The Latest From Digital Humanities Questions and Answers

Launched in September of 2010, Digital Humanities Questions & Answers is a joint venture of the Association for Computers and the Humanities (ACH) and ProfHacker. (See Julie Meloni’s launch announcement.)

Digital Humanities Questions and Answers (@DHAnswers on Twitter) is designed to be a free resource where anyone with an interest in the digital humanities can pose a question to the community of folks working in the field.

Since we last checked in with the site, many interesting threads have been launched and several “best answers” have been provided. Below, I’ve provided links to a few of the threads with best answers:

  • 3D Printers: “3D printing is evolving at a breakneck speed with decent machines becoming available at affordable prices. I’d be very grateful for any recommendations from people who have shopped for or deployed 3D printers recently in the context of DH.”

  • Publishing academic multimedia e-book (anthropology): “My work is about material culture and their technics of production. Therefore in my book I will have texts, photos, maps, sounds, films and because of the nature of my research I need to create links between all of this.”

  • MALLET – adding to the stopword list: “I’m currently using MALLET to topic model 19th century journal articles. I am running into trouble adding to the stopword list. I have tried adding my additional terms to the standard ‘en’ list that comes with MALLET (using Notepad++) but MALLET is not recognising these.”

  • Training for Digital Humanities Work: “I am a librarian seeking to transition to working with digital humanities. Could I please just ask what training I really need for this?”

  • Examples of web-based galleries or historical architecture?: “A colleague of mine has been admiring the What Jane Saw project and has asked for help with an idea for a related immersive web-based gallery based on a historical model. I’m wondering if anyone can recommend similar sites that model gallery spaces or that use architectural models for site navigation and display.”

  • Planning for link rot in article bibliography: “I’m working on an article where most of my bibliography entries involve links to university wiki pages, or documents hosted by that same wiki service. I don’t have a ton of confidence that the service will necessarily exist in five years, or at least, that it will exist in a way that won’t break all the links. Any suggestions for what I should do about these links in the paper?”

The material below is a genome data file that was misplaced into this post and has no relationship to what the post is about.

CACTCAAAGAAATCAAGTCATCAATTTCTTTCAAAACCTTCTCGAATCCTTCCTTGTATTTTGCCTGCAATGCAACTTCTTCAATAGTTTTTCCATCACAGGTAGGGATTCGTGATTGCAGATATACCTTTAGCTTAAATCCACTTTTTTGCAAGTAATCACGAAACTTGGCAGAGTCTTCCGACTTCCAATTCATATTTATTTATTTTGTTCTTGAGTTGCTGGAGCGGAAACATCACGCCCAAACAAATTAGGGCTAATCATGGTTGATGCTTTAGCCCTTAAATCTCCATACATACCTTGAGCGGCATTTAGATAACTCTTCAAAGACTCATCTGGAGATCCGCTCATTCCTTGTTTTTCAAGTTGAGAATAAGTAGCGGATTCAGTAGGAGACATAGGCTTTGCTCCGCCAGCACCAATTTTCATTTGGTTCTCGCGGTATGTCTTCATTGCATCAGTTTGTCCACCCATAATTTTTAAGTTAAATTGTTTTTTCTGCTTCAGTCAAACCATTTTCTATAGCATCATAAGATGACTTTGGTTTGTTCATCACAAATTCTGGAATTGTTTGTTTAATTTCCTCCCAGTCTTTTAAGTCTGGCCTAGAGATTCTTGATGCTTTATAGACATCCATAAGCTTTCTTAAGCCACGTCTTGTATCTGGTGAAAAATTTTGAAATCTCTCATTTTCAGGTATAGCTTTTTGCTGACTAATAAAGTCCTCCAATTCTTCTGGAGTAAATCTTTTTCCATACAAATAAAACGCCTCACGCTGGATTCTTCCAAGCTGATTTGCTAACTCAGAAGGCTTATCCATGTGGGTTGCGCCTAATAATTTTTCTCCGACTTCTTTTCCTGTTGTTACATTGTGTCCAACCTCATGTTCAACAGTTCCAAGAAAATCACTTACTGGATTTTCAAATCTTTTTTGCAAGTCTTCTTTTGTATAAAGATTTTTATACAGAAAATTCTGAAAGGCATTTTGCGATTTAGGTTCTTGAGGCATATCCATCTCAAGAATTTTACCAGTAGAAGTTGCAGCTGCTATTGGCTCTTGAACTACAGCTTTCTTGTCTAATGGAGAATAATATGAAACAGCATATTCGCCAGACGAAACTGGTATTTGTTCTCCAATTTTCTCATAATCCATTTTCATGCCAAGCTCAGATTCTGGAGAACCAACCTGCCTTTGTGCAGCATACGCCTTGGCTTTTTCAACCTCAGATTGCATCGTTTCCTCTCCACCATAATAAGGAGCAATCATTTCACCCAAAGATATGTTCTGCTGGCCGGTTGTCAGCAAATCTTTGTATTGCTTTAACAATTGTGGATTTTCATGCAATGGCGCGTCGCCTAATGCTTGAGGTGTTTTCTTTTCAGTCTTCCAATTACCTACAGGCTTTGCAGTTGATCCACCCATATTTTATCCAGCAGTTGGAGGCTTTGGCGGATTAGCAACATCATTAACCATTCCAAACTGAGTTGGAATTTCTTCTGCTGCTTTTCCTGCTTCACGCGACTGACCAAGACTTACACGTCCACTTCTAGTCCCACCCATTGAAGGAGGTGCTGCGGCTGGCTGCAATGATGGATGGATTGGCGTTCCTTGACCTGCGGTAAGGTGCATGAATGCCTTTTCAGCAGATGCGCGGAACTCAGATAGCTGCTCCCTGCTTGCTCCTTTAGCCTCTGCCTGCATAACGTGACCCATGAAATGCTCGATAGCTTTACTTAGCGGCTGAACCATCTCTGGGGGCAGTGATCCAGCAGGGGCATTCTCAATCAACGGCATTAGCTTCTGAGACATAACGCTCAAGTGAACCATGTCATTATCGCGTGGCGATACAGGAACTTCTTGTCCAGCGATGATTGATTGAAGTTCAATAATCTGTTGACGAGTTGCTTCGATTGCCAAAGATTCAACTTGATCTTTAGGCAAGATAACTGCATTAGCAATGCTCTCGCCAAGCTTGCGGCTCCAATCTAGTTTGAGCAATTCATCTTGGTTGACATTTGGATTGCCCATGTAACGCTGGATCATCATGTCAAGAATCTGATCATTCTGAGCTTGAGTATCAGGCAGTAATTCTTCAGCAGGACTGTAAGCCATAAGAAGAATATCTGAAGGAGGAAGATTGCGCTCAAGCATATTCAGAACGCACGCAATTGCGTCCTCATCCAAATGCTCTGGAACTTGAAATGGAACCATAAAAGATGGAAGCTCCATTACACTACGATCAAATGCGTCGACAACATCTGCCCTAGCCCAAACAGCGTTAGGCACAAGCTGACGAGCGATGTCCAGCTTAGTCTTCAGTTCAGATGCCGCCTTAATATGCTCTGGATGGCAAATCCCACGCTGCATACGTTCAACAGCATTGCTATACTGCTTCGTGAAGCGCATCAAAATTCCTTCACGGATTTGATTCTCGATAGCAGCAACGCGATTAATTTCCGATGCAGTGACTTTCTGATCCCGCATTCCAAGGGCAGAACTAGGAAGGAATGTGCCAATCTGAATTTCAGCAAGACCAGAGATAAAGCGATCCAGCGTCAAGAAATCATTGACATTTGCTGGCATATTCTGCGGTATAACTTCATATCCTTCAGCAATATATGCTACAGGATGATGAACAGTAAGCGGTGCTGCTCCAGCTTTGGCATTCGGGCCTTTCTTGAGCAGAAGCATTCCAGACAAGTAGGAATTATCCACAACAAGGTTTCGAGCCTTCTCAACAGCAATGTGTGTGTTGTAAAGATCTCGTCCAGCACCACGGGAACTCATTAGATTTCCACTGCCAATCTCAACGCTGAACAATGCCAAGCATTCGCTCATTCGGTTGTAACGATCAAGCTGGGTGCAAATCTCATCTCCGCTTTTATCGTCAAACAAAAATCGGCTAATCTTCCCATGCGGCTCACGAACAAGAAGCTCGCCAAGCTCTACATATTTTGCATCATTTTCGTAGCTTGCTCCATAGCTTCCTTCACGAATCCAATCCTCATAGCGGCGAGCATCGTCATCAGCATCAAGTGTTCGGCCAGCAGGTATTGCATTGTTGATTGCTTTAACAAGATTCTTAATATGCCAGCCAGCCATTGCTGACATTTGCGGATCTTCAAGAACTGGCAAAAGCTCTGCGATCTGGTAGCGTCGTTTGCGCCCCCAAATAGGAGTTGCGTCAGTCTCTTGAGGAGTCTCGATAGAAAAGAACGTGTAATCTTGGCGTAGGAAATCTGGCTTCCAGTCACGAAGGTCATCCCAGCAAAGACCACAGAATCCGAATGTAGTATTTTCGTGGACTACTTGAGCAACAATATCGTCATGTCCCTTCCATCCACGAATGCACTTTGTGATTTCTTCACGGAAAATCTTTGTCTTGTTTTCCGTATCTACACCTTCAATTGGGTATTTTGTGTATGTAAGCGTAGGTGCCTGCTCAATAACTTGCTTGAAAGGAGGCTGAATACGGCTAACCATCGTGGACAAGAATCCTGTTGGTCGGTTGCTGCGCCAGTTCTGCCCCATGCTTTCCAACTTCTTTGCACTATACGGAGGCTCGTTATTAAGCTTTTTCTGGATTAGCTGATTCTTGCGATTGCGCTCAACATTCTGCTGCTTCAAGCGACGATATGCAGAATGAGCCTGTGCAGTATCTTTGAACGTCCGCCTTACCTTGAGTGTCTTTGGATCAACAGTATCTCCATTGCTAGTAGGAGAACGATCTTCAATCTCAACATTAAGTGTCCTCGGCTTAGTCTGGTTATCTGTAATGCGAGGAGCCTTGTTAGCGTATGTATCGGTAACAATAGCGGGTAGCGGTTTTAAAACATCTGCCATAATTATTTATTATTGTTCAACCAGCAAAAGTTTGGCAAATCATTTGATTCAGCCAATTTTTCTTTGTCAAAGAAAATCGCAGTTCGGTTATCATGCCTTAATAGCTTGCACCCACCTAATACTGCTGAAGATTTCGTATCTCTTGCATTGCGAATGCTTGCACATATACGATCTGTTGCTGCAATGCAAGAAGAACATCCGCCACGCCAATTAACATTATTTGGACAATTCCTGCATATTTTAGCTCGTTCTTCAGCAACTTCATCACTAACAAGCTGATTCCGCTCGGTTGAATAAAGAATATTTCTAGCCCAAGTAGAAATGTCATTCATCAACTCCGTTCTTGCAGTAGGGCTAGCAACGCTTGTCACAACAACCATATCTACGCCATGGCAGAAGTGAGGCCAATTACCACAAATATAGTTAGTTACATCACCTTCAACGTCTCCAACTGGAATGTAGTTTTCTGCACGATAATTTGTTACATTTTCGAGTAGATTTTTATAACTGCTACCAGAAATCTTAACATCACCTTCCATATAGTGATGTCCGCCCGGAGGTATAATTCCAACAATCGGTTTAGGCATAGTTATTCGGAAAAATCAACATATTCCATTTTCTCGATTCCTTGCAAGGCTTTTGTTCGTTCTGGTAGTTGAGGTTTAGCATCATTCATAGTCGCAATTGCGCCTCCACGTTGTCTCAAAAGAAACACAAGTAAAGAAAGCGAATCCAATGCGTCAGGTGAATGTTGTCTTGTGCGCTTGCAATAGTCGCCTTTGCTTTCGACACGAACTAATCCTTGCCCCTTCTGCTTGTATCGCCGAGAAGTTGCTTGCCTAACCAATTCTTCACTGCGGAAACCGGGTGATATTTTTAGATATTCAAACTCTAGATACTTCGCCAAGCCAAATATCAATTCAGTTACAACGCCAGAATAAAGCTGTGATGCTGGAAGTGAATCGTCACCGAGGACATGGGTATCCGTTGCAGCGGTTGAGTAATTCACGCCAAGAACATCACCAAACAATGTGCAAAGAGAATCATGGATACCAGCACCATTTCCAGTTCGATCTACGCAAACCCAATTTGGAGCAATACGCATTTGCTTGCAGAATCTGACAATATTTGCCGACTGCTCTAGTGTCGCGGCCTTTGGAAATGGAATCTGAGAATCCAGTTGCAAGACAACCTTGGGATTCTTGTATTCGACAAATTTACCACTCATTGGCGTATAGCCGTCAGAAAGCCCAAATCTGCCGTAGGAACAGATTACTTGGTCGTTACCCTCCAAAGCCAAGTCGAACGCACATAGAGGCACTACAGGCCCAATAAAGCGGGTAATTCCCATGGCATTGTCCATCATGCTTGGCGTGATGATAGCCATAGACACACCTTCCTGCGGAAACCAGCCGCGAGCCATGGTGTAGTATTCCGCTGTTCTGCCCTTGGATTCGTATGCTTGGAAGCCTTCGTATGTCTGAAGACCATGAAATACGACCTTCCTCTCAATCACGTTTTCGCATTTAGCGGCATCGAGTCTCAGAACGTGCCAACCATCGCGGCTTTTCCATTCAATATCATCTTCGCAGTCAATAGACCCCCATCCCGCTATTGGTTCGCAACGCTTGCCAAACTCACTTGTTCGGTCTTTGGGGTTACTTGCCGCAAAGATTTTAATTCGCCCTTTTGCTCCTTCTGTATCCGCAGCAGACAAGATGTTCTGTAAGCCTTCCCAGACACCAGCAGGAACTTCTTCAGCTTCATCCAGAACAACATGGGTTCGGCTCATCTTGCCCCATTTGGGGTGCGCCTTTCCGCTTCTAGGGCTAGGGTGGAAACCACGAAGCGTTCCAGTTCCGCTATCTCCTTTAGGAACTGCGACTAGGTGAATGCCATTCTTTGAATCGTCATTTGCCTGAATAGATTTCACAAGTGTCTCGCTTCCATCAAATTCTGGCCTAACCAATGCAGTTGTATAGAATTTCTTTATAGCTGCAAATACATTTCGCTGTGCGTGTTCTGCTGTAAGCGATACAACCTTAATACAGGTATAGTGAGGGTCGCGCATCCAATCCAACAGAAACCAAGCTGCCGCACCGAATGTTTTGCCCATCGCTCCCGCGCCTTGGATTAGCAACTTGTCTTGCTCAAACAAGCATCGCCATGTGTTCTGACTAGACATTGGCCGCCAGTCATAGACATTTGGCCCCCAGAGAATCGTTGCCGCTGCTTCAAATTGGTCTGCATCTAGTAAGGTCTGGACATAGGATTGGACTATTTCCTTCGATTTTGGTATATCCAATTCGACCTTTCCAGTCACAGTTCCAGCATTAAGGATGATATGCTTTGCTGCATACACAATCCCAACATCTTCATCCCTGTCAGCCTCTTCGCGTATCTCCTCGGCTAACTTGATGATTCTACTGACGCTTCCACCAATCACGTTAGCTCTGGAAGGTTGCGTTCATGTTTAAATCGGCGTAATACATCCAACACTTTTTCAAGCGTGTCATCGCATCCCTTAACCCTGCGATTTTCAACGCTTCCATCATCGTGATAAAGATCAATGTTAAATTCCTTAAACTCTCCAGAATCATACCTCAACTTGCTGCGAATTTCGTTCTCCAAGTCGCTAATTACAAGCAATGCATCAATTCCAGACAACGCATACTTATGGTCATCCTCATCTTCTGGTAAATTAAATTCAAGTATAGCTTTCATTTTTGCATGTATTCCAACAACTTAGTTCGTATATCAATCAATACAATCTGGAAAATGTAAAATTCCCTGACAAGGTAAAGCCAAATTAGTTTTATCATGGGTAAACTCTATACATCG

In addition to the above questions with “best answers,” check out the discussions taking place in response to these questions:

  • Recommendations for Timeline Tools?: “Any recommendations for timeline tools? Of the many that are out there, including those that have been recommended here before, any movement to coalesce around a stellar handful?”

  • Are Any Libraries Using Neatline?: “If anyone knows of libraries using Neatline, please let me know!”

  • What are the best practices for data curation in GitHub?

  • New research questions in the humanities : “Can you provide examples of new research questions (inspired by digital humanities) that are not linked to the big data problem, something beyond the usual aspects of access to data and the scale of data? Your answers would be very helpful for promoting digital humanities to those who say they do not need big data for their research.”

  • Deposit or licence agreements for online reuse of copyright material: “Can anyone point me to archive / library / repository deposit agreements which allow for online reuse and / or publishing of in copyright material? I have seen some agreements which transfer copyright to the repository institution. I am interested in these but also in possible agreements which retain copyright in most cases.”

  • Extending TEI for image annotation : “I am beginning to work on a project digitizing a series of notebooks, and each page in the notebook will contain annotations created by the project archivist.”

If you’re a newcomer to the site and in need of a primer, check out “How can I find answers, get my questions answered, & help DHanswers grow?

Whether you’re just “DH-curious” or are someone working in the field with either a question to ask or expertise to lend, you should give DHAnswers a try!

[CC-licensed Flickr photo by Raymond Bryson]

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